Your Purebred Puppy, Honest Advice About Dogs and Dog Breeds

Rottweilers: the most honest dog breed review you'll ever find about Rottweiler temperament, personality, behavior, traits, and characteristics.

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Rottweiler dog breed

Rottweiler Temperament
What's Good About 'Em,
What's Bad About 'Em

Rottweiler Temperament, Personality, Behavior, Traits, and Characteristics, by Michele Welton. Copyright © 2000-2016

The AKC Standard describes the Rottweiler as "a calm, confident, and courageous dog with a self-assured aloofness that does not lend itself to immediate and indiscriminate friendships."

Typically steadfast, sensible, and serious (though some are happy-go-lucky clowns!), the Rottweiler tends to respond quietly and with a wait-and-see attitude to influences in his environment.

This muscular dog needs some space and exercise: brisk daily walks, interactive romping sessions, and regular opportunities to stretch out and run. Mental exercise (advanced obedience, agility, retrieving a ball, Schutzhund) is even more important and appreciated.

Rottweilers must be thoroughly socialized at an early age so that their territorial instincts are controlled rather than indiscriminate.

They can be aggressive with other dogs of the same sex, and while many Rottweilers live peacefully with the family cat, other individuals are predatory toward cats.

Most Rottweilers are inclined toward dominance and will test for position in the family pecking order, but they will respect an assertive owner who knows how to lead a strong-minded dog.

Overall, the Rottweiler is a splendid, capable companion in the right hands, but without ongoing companionship, socialization, obedience training, and supervision, he is "too much dog" for many households.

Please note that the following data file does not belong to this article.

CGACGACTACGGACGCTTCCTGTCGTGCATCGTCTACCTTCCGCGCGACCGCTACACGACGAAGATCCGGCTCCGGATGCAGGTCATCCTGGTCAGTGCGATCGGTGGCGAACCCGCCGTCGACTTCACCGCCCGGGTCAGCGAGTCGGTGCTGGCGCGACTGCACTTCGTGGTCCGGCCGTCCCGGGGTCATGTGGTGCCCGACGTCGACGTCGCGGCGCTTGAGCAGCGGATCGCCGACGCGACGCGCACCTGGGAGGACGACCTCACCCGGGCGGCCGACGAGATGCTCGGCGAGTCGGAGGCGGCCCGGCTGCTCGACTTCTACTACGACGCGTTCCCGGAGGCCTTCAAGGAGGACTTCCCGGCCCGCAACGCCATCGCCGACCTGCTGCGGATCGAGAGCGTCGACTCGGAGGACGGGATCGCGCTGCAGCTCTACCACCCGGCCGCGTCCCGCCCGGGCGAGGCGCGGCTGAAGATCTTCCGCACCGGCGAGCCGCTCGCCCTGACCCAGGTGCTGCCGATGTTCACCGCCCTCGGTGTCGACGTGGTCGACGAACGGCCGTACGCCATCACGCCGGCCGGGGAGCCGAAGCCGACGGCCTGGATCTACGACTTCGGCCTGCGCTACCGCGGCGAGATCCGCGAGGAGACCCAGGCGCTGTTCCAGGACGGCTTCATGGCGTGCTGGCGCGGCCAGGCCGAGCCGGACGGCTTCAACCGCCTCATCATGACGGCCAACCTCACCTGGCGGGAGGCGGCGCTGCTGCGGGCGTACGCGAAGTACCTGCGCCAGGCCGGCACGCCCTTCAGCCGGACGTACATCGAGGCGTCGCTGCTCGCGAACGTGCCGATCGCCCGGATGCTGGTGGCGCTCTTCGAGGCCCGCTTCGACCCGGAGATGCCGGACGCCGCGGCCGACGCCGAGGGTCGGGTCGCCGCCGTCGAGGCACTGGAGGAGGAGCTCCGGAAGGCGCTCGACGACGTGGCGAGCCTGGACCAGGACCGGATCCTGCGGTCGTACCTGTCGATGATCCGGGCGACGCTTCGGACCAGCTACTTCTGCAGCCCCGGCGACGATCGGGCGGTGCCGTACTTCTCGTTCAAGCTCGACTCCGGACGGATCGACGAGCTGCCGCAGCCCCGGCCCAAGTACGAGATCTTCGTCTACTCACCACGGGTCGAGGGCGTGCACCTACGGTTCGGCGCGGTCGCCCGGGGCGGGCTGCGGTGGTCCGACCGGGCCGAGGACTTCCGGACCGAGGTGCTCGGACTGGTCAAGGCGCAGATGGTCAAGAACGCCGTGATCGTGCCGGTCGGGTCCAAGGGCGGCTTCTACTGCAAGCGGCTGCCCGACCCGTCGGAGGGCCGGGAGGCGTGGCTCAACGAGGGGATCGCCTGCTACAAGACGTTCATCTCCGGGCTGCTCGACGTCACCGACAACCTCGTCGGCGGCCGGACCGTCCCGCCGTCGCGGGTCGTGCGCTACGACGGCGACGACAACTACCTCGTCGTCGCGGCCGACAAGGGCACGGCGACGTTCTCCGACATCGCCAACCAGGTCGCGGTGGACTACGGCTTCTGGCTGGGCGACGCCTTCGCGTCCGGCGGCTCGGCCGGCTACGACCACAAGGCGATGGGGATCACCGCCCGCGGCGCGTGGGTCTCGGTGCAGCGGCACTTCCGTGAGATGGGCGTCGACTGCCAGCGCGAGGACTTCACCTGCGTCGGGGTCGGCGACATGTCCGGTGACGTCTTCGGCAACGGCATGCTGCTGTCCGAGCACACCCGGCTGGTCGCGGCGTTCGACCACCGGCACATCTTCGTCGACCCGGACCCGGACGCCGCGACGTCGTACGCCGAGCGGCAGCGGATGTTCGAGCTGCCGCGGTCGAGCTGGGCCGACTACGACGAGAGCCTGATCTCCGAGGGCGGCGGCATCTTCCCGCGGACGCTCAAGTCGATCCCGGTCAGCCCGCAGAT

If you want a dog who...

  • Is large, stocky, muscular, and powerful
  • Is handsome and easy to groom
  • Is calm, steady-tempered, and confident
  • Is very loyal to his family
  • Makes an intimidating-looking deterrent

A Rottweiler may be right for you.

If you don't want to deal with...

  • An extremely careful search to avoid overaggressive- or unstable-tempered lines
  • A heavy dog who wants to sit on your feet, lie on your lap, and lean his weight against your leg
  • Rowdiness and exuberant jumping, especially when young
  • Destructiveness when bored or not exercised enough
  • Providing enough socialization so their protectiveness doesn't become aggression
  • Potential aggression toward other animals
  • Strong-willed mind of his own, requiring a confident owner who can take charge
  • Slobbering and drooling (in individuals with massive heads and heavy jowls)
  • Gassiness (flatulence)
  • Legal liabilities (public perception, future breed bans, insurance problems, increased chance of lawsuits)
  • A multitude of serious health problems and a shortish lifespan

A Rottweiler may not be right for you.

But you can avoid or minimize some negative traits by
  1. choosing the RIGHT breeder and the RIGHT puppy
  2. or choosing an ADULT dog from your animal shelter or rescue group – a dog who has already proven that he doesn't have negative traits
  3. training your dog to respect you
  4. avoiding health problems by following my daily care program in 11 Things You Must Do Right To Keep Your Dog Healthy and Happy

More traits and characteristics of Rottweilers

If I was considering a Rottweiler, I would be most concerned about...

  1. Legal liabilities. Unfortunately, Rottweilers are targeted for "banning" in certain areas, or refusal of homeowner insurance policies. Your friends and neighbors may be uncomfortable around this breed. In this day and age, the legal liabilities of owning any breed that looks intimidating and has a history as a guard dog should be seriously considered. People are quicker to sue if such a dog does anything even remotely questionable.
  2. Potential aggression. Too many idiots are breeding Rottweilers to be dangerously sharp, thinking that these dogs will protect them. The reality is that "sharp" dogs aren't protective -- they're simply over-aggressive, which makes them more likely to attack an innocent person, child, or another animal. If you want a good family dog, you do not want an aggressive Rottweiler.